What do Alabama, Kansas, Nebraska, Rhode Island, and South Dakota have in common?
They’re the only states that did not adopt or implement some sort of taxA tax is a mandatory payment or charge collected by local, state, and national governments from individuals or businesses to cover the costs of general government services, goods, and activities. cut in 2019 or 2020, based on NCSL tables on new revenue negative tax provisions (43 states) and Tax Foundation research on the implementation of previously-adopted phased tax reductions (an additional two states). That’s potentially a very big deal given the limitations on net tax cuts imposed by the American Rescue Plan Act (ARPA).
To be clear, many of these states did not have net tax cuts, as quite a few adopted multiple tax-related bills, some increasing revenue and others cutting revenue. But it does underscore that tax cut legislation is not just a red state phenomenon, and that tax reductions come in many forms other than rate reductions.
California increased the revenue threshold for simplified accounting rules for small businesses, expanded the state’s Earned Income Tax CreditA tax credit is a provision that reduces a taxpayer’s final tax bill, dollar-for-dollar. A tax credit differs from deductions and exemptions, which reduce taxable income, rather than the taxpayer’s tax bill directly. , and exempted feminine hygiene products from the sales taxA sales tax is levied on retail sales of goods and services and, ideally, should apply to all final consumption with few exemptions. Many governments exempt goods like groceries; base broadening, such as including groceries, could keep rates lower. A sales tax should exempt business-to-business transactions which, when taxed, cause tax pyramiding. , among other changes. Hawaii increased the cap on its film incentives and decoupled from federal restrictions on research and development tax credits. Indiana updated its tax conformity and expanded a military tax deductionA tax deduction is a provision that reduces taxable income. A standard deduction is a single deduction at a fixed amount. Itemized deductions are popular among higher-income taxpayers who often have significant deductible expenses, such as state/local taxes paid, mortgage interest, and charitable contributions. . Massachusetts trimmed its individual income taxAn individual income tax (or personal income tax) is levied on the wages, salaries, investments, or other forms of income an individual or household earns. The U.S. imposes a progressive income tax where rates increase with income. The Federal Income Tax was established in 1913 with the ratification of the 16th Amendment. Though barely 100 years old, individual income taxes are the largest source of tax revenue in the U.S. rate.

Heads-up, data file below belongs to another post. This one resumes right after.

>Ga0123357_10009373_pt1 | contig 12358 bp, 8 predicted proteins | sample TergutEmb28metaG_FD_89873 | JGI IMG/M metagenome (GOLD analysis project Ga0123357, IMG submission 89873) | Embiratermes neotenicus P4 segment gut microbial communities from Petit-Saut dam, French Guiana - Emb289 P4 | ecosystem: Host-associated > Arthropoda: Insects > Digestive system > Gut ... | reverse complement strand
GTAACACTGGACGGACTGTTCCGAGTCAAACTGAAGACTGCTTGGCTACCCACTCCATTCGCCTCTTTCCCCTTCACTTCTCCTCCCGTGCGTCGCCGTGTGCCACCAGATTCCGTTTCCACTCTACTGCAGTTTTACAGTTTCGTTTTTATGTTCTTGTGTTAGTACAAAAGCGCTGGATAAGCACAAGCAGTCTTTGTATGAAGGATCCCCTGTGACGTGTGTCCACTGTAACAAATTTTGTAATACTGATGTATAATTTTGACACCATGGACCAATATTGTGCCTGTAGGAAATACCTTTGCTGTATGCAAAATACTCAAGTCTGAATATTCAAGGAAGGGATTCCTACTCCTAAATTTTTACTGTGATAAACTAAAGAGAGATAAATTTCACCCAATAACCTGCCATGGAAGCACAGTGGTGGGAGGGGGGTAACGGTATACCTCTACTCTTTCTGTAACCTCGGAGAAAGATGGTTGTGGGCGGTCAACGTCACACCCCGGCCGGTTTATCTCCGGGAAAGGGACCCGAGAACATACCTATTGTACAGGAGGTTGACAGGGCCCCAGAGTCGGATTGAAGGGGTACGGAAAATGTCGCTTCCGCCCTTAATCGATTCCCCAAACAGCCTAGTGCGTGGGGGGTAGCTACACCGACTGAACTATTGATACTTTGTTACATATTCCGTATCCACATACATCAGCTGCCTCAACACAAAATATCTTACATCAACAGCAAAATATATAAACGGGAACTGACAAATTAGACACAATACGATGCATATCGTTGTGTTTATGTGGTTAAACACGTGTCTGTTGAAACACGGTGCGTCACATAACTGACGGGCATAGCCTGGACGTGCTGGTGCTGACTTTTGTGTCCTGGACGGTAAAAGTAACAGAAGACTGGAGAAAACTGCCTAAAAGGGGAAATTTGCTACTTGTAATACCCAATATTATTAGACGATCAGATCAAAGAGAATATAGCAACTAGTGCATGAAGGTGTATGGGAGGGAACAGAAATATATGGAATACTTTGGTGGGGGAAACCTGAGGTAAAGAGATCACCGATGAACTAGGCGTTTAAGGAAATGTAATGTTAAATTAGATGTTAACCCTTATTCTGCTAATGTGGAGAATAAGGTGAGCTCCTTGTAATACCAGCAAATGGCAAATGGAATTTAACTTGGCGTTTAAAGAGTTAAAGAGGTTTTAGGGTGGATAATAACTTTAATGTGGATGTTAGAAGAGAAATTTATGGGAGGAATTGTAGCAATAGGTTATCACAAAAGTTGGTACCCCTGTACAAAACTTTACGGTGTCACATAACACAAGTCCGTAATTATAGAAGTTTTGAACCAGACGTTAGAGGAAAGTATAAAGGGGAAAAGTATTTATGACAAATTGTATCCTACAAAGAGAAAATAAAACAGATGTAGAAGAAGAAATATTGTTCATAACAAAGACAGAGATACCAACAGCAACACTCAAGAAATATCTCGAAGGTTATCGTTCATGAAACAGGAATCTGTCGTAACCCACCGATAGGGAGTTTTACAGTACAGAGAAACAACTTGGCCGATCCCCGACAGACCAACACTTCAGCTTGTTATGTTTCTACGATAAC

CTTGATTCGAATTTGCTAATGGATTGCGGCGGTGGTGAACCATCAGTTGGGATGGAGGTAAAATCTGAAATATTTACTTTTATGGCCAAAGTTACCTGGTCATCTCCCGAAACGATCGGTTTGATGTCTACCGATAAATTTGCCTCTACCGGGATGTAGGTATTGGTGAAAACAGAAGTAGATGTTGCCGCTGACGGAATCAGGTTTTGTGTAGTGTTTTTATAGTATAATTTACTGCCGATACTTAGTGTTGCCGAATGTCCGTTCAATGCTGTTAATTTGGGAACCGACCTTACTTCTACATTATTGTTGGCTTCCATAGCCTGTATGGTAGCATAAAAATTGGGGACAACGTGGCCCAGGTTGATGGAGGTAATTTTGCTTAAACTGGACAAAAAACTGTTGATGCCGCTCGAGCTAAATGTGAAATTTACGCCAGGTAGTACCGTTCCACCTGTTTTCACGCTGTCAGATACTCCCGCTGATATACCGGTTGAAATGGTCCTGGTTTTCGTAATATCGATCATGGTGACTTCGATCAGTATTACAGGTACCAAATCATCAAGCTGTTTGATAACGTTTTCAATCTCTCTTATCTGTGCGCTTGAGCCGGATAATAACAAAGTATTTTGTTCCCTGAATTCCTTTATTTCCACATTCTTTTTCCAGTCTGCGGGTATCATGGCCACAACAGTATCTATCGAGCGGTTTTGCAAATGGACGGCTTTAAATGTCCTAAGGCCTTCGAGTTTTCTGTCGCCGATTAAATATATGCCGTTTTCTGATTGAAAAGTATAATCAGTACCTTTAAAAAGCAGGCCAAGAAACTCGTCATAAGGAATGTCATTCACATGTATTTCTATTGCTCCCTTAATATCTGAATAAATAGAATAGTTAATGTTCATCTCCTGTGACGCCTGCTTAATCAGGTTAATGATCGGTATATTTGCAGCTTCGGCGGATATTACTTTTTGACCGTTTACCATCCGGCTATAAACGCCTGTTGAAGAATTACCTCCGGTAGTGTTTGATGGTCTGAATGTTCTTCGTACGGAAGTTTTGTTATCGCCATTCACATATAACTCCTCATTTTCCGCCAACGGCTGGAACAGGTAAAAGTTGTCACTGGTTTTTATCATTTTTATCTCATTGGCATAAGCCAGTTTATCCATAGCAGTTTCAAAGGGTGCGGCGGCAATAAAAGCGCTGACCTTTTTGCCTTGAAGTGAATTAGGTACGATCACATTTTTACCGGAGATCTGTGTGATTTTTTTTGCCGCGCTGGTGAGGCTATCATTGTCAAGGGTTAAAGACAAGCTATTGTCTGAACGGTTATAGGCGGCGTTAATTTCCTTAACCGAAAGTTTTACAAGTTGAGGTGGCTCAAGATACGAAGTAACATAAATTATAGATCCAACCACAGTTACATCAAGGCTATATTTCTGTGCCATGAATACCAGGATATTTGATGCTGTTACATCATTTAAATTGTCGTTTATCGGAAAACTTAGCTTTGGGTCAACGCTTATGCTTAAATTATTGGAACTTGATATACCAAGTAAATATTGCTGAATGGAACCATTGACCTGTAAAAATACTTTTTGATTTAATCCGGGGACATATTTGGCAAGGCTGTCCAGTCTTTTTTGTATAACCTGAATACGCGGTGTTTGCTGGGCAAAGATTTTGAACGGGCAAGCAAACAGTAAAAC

Minnesota, among many other changes, increased the Working Family Credit, reduced a middle-income tax bracketA tax bracket is the range of incomes taxed at given rates, which typically differ depending on filing status. In a progressive individual or corporate income tax system, rates rise as income increases. There are seven federal individual income tax brackets; the federal corporate income tax system is flat. , and modified a small business investment credit. North Carolina increased its standard deductionThe standard deduction reduces a taxpayer’s taxable income by a set amount determined by the government. It was nearly doubled for all classes of filers by the 2017 Tax Cuts and Jobs Act as an incentive for taxpayers not to itemize deductions when filing their federal income taxes. and extended a tax credit for hiring disabled workers. Vermont increased its estate tax exemptionA tax exemption excludes certain income, revenue, or even taxpayers from tax altogether. For example, nonprofits that fulfill certain requirements are granted tax-exempt status by the IRS, preventing them from having to pay income tax. . Utah temporarily lifted the 80 percent limitation on net operating loss carryforwardA Net Operating Loss (NOL) Carryforward allows businesses suffering losses in one year to deduct them from future years’ profits. Businesses thus are taxed on average profitability, making the tax code more neutral. In the U.S., a net operating loss can be carried forward indefinitely but are limited to 80 percent of taxable income. s. Virginia provided a one-time tax rebate in 2019. Wisconsin reduced the income tax rates on lower income brackets. And the list goes on and on.
Even setting aside pandemic-specific adjustments, the reality is that states make adjustments to their tax codes all the time, and many of these are revenue negative. Often states adopt revenue positive changes in the same year, and frequently any cuts they make are funded out of growth. (It is unclear whether doing the latter would run afoul of the prohibition on net tax cuts in ARPA.) But few of them are directly paired with offsetting increases.
Any of these could, potentially, yield a net tax cut—and could thus run up against ARPA’s prohibitions. That’s why the restrictions in ARPA are potentially so significant, and so troubling to state lawmakers regardless of their ideology or whether they are interested in pursuing “tax cuts” in the way those are often envisioned.
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